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tered, and sent him word that he would see him in another room; where again he found his Majesty reclining on a sofa, no longer in imperial costume, but the ordinary garb of the country, silk putso, or waist-cloth, of gay colors, a white cotton jacket, reaching a little below the hips, and a single fillet af book-muslin twisted round his head. On his left, at a little distance, were some half-dozen of his sons, "of all ages up to sixteen years," crouching on the ground, with their chins touching it. A band of girls in fantastic courtdresses were in an anteroom, discoursing soft music on stringed instruments. One of the Atwen-woons, with several other officers of the court, and a few pages, had followed the Envoy, and now sat together near the end of the room. The King held up his hand, and the music ceased. He then requested the Envoy to notice some large imitation lotos-flowers in a vase; and as he spoke, the buds, which had been closed, suddenly expanded, and out of one of them flew a solitary sparrow. The king smiled, and one of the company said, “Each bud had a bird imprisoned, but they managed to escape, all but this one."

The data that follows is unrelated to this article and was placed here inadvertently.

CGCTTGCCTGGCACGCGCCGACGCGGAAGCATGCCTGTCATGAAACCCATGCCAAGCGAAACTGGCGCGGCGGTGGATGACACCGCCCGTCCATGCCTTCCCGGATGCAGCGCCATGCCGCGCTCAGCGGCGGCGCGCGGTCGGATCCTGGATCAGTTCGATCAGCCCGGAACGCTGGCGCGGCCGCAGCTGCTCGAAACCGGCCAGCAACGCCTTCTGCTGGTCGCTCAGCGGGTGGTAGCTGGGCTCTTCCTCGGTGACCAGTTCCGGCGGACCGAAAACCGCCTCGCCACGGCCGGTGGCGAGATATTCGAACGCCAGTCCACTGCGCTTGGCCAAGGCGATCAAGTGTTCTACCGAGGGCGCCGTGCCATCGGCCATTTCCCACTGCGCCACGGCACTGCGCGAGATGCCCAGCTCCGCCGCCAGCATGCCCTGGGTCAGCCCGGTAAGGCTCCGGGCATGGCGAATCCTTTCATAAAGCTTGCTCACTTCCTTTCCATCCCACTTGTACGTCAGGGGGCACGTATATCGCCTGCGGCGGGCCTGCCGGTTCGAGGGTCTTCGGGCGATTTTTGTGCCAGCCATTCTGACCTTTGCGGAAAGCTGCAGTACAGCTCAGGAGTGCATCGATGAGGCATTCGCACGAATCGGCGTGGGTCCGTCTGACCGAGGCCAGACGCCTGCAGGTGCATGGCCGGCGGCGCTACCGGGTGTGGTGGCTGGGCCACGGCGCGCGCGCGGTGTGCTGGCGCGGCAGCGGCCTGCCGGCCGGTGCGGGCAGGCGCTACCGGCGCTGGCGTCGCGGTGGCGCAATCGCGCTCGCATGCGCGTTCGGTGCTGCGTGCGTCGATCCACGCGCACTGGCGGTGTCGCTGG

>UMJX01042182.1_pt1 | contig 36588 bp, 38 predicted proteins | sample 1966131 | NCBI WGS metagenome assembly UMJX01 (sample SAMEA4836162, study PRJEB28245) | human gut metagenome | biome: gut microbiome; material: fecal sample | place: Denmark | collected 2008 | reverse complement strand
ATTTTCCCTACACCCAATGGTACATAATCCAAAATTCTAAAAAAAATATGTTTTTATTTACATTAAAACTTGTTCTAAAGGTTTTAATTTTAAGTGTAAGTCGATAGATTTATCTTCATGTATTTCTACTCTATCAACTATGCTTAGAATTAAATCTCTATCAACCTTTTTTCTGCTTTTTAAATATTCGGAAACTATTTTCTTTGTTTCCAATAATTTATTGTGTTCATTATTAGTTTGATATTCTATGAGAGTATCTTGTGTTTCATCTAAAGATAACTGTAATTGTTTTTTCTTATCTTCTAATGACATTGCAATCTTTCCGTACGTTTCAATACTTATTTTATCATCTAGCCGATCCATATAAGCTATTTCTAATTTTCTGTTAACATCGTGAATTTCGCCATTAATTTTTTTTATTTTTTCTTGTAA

Then the King said to the Envoy, "Have you read the Mengala-thoot?" "I have, your Majesty."

"Do you know the meaning of it?" "I do. I have read the Burmese interpretation."

"How many precepts does it contain?"

"Thirty-eight."

"Do you remember them?"

The Envoy did not; so the King repeated some of the precepts of this summary of beatitude, a sermon of Guadma's, containing thirty rules of life, against pride, anger, evil associates, and the like.